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Tupelo

John Lee Hooker

 

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The Great Mississippi Flood

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In this performance filmed during the mid-1960's John Lee Hooker recants the devastation wrought upon the small town of Tupelo, one of many decimated in the great Mississippi delta flood disaster of 1927.

Influential post-war blues singer, guitarist, and songwriter John Lee Hooker was born in Coahoma County near Clarksdale, Mississippi. From a musical family, he was a cousin of Earl Hooker. John was also influenced by his stepfather, a local blues guitarist, who learned in Shreveport, Louisiana to play a droning, one-chord blues that was strikingly different from the Delta blues of the time. John developed a half-spoken style that was his trademark. Though, similar to the early Delta blues, his music was rhythmically free.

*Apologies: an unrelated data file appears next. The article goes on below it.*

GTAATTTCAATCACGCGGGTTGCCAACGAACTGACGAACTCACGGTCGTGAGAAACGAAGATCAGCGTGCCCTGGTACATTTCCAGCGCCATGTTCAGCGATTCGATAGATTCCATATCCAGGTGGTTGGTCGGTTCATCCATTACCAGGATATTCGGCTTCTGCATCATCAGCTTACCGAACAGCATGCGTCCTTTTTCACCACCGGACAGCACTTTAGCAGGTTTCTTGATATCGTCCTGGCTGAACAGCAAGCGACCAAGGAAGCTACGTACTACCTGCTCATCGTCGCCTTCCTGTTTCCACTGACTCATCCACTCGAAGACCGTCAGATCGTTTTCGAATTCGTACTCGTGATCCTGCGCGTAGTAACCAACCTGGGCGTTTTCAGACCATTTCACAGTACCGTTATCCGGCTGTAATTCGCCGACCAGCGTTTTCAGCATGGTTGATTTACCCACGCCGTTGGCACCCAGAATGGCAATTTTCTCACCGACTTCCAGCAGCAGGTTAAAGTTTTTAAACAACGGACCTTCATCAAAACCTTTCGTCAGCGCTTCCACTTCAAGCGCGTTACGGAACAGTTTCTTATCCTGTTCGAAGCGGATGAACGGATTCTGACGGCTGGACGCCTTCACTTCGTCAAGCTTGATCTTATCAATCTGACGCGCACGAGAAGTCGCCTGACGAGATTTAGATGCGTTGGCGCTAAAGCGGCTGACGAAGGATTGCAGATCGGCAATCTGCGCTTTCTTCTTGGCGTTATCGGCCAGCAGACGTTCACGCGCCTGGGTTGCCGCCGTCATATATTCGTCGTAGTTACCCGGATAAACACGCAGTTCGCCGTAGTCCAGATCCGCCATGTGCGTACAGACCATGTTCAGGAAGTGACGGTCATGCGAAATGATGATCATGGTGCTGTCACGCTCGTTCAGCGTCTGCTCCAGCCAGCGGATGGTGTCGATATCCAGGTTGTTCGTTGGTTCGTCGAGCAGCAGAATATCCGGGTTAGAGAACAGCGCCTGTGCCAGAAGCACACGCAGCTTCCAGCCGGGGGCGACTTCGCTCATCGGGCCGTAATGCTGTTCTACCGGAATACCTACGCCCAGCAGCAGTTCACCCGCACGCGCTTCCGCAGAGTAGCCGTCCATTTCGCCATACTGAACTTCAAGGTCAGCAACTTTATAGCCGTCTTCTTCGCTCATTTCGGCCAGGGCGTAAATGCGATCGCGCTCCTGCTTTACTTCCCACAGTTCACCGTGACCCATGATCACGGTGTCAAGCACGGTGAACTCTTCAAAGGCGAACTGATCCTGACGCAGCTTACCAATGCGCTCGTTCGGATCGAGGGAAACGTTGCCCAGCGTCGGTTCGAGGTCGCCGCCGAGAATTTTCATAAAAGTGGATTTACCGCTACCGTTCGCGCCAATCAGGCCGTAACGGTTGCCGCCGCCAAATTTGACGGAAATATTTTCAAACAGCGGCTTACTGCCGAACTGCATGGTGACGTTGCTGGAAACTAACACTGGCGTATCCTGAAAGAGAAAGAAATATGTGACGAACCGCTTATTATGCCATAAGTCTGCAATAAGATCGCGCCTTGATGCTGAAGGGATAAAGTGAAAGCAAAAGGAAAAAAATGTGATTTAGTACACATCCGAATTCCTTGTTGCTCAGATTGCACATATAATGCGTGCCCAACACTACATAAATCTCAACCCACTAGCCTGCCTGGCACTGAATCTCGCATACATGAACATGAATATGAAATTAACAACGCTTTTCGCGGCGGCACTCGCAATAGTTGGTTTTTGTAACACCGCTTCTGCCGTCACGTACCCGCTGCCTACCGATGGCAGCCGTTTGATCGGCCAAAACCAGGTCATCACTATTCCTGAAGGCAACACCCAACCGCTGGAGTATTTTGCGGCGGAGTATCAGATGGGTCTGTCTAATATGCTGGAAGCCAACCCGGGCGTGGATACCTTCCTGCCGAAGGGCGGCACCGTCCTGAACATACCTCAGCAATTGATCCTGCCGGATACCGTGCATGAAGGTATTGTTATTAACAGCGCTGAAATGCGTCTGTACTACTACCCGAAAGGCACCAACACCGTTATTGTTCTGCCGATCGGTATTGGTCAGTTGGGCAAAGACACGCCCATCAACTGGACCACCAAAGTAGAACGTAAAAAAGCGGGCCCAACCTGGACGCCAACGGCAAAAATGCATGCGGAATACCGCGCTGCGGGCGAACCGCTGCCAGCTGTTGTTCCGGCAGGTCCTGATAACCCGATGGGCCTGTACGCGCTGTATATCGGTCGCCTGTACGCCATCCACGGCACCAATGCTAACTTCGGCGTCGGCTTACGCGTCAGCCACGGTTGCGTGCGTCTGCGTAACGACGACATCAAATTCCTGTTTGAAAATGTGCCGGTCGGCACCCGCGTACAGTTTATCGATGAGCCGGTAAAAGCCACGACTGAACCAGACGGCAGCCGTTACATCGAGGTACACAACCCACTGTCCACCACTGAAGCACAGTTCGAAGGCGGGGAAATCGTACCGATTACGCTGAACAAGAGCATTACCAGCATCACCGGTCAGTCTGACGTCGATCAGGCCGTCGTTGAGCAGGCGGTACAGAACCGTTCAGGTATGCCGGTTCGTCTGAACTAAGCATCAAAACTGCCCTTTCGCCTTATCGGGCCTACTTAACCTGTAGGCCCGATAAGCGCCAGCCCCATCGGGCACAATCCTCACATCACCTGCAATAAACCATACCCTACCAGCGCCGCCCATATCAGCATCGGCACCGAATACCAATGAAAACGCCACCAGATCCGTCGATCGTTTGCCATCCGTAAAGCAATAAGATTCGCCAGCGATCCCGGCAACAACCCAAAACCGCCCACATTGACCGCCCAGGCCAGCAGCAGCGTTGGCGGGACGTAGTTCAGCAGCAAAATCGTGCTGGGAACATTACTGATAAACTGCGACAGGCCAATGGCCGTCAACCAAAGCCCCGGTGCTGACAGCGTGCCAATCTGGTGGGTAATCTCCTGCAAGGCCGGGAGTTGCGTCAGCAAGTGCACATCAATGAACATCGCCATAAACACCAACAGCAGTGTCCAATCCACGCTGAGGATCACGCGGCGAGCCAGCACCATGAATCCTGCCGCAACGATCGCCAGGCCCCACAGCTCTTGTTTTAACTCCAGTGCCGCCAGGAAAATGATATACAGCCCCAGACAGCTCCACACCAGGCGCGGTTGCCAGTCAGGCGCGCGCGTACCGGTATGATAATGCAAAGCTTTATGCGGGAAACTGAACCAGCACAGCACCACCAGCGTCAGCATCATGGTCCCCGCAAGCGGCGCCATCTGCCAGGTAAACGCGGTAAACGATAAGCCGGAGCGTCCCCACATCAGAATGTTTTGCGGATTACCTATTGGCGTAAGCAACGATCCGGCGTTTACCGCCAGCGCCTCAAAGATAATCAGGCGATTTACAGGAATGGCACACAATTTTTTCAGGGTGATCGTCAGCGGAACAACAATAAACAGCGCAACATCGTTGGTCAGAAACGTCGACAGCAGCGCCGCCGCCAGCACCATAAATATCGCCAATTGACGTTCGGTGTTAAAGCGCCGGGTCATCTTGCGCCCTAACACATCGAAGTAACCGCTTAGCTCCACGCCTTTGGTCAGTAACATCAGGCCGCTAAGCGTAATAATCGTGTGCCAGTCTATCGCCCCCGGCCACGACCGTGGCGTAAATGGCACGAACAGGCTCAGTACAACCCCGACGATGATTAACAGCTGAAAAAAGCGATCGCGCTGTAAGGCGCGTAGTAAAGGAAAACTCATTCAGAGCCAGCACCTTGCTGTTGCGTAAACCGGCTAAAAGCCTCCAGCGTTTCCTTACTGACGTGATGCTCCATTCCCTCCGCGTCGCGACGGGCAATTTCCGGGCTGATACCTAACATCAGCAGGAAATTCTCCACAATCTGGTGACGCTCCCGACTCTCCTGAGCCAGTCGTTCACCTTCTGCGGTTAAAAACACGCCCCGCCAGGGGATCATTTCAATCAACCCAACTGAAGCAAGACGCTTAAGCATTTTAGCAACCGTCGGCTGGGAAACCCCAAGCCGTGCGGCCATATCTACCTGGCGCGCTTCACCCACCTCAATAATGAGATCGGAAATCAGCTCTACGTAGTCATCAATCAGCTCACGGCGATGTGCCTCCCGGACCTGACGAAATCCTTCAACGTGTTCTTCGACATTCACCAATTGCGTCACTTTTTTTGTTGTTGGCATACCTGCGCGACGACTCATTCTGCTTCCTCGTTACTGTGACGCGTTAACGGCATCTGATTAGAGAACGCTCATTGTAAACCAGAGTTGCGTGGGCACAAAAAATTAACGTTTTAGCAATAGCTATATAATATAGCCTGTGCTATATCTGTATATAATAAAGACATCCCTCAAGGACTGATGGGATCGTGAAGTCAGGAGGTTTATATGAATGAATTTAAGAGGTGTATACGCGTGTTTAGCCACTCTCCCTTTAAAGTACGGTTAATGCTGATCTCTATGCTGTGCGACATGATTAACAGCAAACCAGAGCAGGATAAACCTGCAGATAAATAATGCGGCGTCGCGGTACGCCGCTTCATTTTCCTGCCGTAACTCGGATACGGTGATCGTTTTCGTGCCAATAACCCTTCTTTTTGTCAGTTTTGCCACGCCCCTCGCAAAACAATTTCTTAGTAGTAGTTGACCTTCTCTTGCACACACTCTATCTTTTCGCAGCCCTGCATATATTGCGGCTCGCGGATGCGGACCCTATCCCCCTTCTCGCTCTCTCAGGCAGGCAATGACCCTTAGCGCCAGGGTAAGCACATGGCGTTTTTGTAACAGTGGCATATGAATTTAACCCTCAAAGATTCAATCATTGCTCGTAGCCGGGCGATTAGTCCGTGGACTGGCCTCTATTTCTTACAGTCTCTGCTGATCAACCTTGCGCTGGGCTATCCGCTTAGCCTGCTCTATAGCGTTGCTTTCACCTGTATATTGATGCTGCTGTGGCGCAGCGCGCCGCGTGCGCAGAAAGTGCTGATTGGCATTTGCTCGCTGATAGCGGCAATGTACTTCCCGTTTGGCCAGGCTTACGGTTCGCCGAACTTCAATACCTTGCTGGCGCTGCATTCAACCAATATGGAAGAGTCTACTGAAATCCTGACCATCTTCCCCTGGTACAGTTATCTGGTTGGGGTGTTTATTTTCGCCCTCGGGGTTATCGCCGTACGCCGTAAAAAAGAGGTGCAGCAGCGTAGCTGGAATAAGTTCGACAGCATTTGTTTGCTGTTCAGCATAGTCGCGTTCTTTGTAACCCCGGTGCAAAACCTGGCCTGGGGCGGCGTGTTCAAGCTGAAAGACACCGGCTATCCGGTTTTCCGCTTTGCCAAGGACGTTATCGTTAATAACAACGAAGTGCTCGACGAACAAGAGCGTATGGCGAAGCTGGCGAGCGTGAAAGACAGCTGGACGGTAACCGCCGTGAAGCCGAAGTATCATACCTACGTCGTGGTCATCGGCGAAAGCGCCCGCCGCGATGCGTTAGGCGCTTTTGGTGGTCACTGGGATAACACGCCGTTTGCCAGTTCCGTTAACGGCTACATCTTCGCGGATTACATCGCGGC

The Great Mississippi Flood of 1927 was the most destructive river flood in the history of the United States. It began when heavy rains pounded the central basin of the Mississippi in the summer of 1926. By September, the Mississippi's tributaries in Kansas and Iowa were swollen to capacity. On Christmas Day of 1926, the Cumberland River at Nashville topped levels at 56.2 feet (17 m), a level that remains a record to this day, even exceeding the devastating 2010 floods.

Flooding overtook the levees causing the Mounds Landing to break with more than double the water volume of Niagara Falls. The Mississippi River broke out of its levee system in 145 places and flooded 27,000 square miles (70,000 km2). This water flooded an area 80 km (50 mi) wide and more than 160 km (99 mi) long. The area was inundated up to a depth of 30 feet (10 m). The flood caused over $400 million in damages and killed 246 people in seven states.



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